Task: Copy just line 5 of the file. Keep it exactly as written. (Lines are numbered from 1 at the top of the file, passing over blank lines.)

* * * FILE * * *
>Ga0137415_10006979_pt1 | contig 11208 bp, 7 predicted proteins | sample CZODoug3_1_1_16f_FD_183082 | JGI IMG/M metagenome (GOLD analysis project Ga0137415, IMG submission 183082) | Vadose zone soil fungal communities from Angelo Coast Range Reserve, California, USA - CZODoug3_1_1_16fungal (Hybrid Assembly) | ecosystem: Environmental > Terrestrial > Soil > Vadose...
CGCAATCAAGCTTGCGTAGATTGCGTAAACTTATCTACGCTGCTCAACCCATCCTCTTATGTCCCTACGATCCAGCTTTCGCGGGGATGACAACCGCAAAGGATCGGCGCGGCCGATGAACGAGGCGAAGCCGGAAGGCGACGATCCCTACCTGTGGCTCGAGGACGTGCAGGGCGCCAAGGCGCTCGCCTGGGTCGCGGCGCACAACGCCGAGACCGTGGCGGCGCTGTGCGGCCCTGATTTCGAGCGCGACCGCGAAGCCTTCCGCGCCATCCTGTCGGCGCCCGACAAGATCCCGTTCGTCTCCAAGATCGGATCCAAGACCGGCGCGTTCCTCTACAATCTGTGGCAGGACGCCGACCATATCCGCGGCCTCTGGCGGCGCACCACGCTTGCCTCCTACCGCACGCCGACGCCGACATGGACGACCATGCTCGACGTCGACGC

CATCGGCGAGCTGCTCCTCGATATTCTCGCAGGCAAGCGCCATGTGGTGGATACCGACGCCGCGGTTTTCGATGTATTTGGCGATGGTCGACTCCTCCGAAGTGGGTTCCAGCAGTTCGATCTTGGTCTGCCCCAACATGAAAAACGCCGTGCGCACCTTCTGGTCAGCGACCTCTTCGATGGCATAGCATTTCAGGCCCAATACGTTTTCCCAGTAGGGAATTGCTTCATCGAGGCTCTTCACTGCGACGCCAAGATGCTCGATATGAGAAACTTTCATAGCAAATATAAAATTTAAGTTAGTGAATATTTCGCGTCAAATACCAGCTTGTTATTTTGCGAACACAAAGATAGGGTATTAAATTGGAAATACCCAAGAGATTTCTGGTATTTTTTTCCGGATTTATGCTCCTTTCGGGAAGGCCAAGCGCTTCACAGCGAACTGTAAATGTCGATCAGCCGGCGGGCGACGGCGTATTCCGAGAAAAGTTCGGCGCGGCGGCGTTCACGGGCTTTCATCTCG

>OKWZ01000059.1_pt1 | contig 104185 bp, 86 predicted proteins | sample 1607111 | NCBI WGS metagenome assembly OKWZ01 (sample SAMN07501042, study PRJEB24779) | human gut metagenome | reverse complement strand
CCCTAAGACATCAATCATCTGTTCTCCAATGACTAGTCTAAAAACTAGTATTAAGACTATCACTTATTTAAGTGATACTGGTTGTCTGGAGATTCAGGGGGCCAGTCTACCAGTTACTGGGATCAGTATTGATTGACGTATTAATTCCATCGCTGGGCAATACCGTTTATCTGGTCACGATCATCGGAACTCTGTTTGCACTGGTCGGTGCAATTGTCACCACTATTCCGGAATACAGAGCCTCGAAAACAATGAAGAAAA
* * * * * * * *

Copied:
CCCTAAGACATCAATCATCTGTTCTCCAATGACTAGTCTAAAAACTAGTATTAAGACTATCACTTATTTAAGTGATACTGGTTGTCTGGAGATTCAGGGGGCCAGTCTACCAGTTACTGGGATCAGTATTGATTGACGTATTAATTCCATCGCTGGGCAATACCGTTTATCTGGTCACGATCATCGGAACTCTGTTTGCACTGGTCGGTGCAATTGTCACCACTATTCCGGAATACAGAGCCTCGAAAACAATGAAGAAAA